Dear dedicated reader,
When THE SNOW CHILD first began to move toward publication, I got two seemingly conflicting impressions from seasoned authors. Some told me that publication would change my life. Others warned me it would change nothing at all. After this past week, I’ve come to a conclusion — they were both right.
I spent several days in New York City during Book Expo America, one of the world’s largest publishing events. When I was first invited, I fretted over what to wear and what I would say. Once I got there, I was struck by an important realization – I was among my own people. People who love books.
During this whirlwind trip to New York, I talked with the editors of some of my favorite books. I visited with booksellers from around the country – Colorado to California, New York to Ohio. I talked with sales representatives, who help get books into stores. I met publishing CEOs and directors of publicity and marketing. I even had a chance to visit with Malcolm Jones, the book reporter for Newsweek Magazine,who had his own memoir, LITTLE BOY BLUES, published last year.
What did we talk about? Books. What books to recommend to middle school readers like my daughter. What book we had read most recently and loved wholeheartedly. What it’s like to have hundreds of books pass before you, whether you’re a reviewer or a bookseller, and know there is never enough time or space for all of them.
I also got to have dinner with some amazing authors:
- Pete Hamill. His newest novel is TABLOID CITY and he was recently interviewed on NPR’s Fresh Air. His writing evokes a deep, loving knowledge of New York City.
- Josh Bazell. His second novel, WILD THING, comes out around the same time as my book in February. I recently read his first novel, BEAT THE REAPER, and didn’t know whether to laugh or cry, so did both.
- Luis Urrea. The critically acclaimed author of THE HUMMINGBIRD’S DAUGHTER and several other books. His newest novel is QUEEN OF AMERICA, a fantastic, historical story of a saint making her way through the United States.
- Ayad Akhtar. He wrote AMERICAN DERVISH, a moving novel that I think will contribute to an important national discussion. Ayad also happens to be an actor starring in the HBO movie Too Big To Fail.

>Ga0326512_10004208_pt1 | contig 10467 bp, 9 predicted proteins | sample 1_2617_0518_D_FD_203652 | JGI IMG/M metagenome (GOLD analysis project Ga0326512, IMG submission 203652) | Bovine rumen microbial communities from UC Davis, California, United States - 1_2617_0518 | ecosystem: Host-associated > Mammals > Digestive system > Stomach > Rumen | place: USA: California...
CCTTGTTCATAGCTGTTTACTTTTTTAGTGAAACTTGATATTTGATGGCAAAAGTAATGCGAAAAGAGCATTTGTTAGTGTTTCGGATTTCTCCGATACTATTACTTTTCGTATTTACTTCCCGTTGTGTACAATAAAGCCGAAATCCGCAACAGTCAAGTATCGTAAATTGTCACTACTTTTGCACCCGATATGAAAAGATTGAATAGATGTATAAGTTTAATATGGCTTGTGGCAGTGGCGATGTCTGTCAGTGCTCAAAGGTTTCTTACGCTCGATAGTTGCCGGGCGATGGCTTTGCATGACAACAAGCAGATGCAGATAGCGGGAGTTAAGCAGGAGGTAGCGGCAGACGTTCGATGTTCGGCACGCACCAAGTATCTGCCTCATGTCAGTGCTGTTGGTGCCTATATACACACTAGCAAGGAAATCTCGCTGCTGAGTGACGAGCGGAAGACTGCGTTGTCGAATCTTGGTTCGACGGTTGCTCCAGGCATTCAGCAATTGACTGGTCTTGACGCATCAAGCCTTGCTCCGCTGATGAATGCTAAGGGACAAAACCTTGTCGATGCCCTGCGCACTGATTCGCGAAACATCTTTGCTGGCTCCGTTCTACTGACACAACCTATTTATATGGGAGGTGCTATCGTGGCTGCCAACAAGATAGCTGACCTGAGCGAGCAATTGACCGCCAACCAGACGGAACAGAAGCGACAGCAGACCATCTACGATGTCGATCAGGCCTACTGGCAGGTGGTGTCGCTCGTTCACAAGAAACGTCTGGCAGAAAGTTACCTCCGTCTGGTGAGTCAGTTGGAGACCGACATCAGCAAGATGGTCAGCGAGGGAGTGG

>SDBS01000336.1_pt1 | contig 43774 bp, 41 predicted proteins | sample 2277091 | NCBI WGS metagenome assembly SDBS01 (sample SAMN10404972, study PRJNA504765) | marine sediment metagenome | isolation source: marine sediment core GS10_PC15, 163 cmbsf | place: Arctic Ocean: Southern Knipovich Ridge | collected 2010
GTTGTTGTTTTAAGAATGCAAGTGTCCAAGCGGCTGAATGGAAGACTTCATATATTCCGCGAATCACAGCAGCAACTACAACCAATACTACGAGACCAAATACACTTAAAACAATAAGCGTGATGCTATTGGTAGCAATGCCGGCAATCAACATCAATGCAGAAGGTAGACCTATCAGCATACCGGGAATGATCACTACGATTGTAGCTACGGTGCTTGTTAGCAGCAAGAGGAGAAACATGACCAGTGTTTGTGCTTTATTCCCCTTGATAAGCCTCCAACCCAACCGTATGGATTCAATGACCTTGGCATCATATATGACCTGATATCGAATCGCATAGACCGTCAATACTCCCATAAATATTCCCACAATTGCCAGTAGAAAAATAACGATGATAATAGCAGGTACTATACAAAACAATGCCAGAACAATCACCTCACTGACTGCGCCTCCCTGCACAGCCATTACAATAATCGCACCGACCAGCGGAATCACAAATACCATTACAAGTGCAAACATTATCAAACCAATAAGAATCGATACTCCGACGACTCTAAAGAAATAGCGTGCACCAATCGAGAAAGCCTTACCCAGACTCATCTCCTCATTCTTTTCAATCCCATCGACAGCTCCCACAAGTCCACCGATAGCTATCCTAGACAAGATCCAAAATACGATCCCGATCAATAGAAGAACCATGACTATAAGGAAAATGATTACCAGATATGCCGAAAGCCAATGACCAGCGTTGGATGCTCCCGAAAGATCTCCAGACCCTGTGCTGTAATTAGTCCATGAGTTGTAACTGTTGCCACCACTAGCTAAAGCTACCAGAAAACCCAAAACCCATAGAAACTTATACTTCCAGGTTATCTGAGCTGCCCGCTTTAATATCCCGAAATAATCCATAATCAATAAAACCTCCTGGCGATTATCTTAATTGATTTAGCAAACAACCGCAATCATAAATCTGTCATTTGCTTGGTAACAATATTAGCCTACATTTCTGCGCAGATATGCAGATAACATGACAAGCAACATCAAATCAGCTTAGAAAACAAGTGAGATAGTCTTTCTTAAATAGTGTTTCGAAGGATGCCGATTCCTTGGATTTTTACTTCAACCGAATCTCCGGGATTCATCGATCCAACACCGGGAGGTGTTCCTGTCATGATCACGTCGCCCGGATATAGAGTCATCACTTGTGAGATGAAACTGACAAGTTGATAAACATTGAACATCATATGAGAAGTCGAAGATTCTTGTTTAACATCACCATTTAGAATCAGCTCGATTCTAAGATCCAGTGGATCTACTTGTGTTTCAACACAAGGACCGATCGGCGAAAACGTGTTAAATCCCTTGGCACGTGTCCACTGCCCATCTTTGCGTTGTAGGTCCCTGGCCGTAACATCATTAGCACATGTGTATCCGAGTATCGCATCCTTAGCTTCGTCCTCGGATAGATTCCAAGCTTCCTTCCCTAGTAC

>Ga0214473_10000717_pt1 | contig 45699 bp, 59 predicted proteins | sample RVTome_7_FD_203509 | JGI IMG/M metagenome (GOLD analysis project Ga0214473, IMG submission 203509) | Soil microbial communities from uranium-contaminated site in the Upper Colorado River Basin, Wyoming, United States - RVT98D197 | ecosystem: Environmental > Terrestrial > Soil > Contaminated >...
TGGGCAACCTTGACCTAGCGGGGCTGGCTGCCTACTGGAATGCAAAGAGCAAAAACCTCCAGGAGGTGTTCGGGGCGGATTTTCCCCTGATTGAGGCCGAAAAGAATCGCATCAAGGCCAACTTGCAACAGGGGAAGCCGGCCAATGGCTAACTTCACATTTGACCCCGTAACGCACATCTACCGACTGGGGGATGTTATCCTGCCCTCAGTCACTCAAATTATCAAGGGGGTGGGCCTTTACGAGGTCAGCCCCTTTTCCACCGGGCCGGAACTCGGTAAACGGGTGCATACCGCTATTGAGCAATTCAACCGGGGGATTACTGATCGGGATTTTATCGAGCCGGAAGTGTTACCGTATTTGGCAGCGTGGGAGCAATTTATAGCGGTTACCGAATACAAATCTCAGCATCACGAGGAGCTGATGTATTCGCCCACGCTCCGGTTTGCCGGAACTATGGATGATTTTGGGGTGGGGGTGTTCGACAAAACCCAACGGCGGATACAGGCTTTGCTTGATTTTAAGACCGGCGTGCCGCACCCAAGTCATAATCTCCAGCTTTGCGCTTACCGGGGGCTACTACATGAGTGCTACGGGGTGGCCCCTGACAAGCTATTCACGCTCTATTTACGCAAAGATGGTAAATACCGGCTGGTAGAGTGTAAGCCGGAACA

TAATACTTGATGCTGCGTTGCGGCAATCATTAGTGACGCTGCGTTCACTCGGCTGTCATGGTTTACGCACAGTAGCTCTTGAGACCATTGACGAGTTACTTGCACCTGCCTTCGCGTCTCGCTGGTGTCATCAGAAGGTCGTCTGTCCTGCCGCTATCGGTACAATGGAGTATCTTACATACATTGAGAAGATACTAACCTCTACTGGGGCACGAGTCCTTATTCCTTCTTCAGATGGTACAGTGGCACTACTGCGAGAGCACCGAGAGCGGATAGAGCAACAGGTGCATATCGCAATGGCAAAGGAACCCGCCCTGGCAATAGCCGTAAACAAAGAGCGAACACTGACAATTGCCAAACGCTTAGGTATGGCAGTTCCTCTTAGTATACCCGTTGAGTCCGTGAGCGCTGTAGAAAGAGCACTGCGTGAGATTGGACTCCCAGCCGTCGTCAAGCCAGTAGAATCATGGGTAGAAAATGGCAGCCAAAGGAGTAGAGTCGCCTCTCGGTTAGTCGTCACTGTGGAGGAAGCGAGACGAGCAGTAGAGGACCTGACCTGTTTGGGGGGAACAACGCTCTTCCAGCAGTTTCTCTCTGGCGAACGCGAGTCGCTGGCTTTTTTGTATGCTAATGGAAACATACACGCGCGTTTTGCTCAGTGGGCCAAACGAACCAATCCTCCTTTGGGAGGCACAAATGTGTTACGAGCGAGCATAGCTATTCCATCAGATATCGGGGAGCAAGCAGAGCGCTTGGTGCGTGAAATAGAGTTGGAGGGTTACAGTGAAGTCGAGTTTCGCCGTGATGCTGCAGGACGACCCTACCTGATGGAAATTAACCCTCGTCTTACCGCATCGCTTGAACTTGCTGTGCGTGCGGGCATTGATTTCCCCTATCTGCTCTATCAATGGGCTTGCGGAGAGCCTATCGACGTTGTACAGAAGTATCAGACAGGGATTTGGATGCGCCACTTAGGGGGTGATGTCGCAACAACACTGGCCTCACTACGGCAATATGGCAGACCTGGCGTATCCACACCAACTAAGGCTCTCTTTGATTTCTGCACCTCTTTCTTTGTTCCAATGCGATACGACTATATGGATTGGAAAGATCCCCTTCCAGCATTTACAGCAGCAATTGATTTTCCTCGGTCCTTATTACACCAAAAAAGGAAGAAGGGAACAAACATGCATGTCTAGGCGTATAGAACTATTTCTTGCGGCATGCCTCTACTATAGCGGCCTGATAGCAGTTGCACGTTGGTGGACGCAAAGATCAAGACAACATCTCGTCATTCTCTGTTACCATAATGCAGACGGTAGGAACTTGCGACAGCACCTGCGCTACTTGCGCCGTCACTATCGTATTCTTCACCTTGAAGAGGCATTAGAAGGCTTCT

- Chad Harbach. His debut novel THE ART OF FIELDING is one of the most surprising and wonderful love stories I’ve read in a while, and I don’t even know anything about baseball.
And what did I talk about with these novelist superstars? Books, of course.
The truth is, if it weren’t for THE SNOW CHILD, I would never have had this opportunity. I had stepped into an entirely new, exciting world where you chat with renowned editors and dine with famous authors.
For about 12 hours. Then I got on an airplane, and I came home.
Where, thank goodness, everything is how I left it. My husband, Sam, is still working on our house, building walls and hanging Sheetrock. My daughters are still excited to see me and to find out what treasures I brought in my suitcase from the big city. The chickens are still clucking around the yard, and the tadpoles are still growing in the aquarium.
There are also still dishes to be washed and seedlings to be watered. The checkbook needs balancing, and no one did the laundry while I was away. My mom and I still talked on the phone at 9 a.m., and I still had to remember to get a moose roast out to thaw for dinner. The sun is shining, and will continue to do so until 11 tonight. The cottonwood trees are suddenly fully clothed in green leaves, and the snow is melting off the mountainsides. Yesterday, Sam spotted one of the first king salmon of the season while he was out on the river.
Everything changed, and everything is still the same. What a wonderful feeling.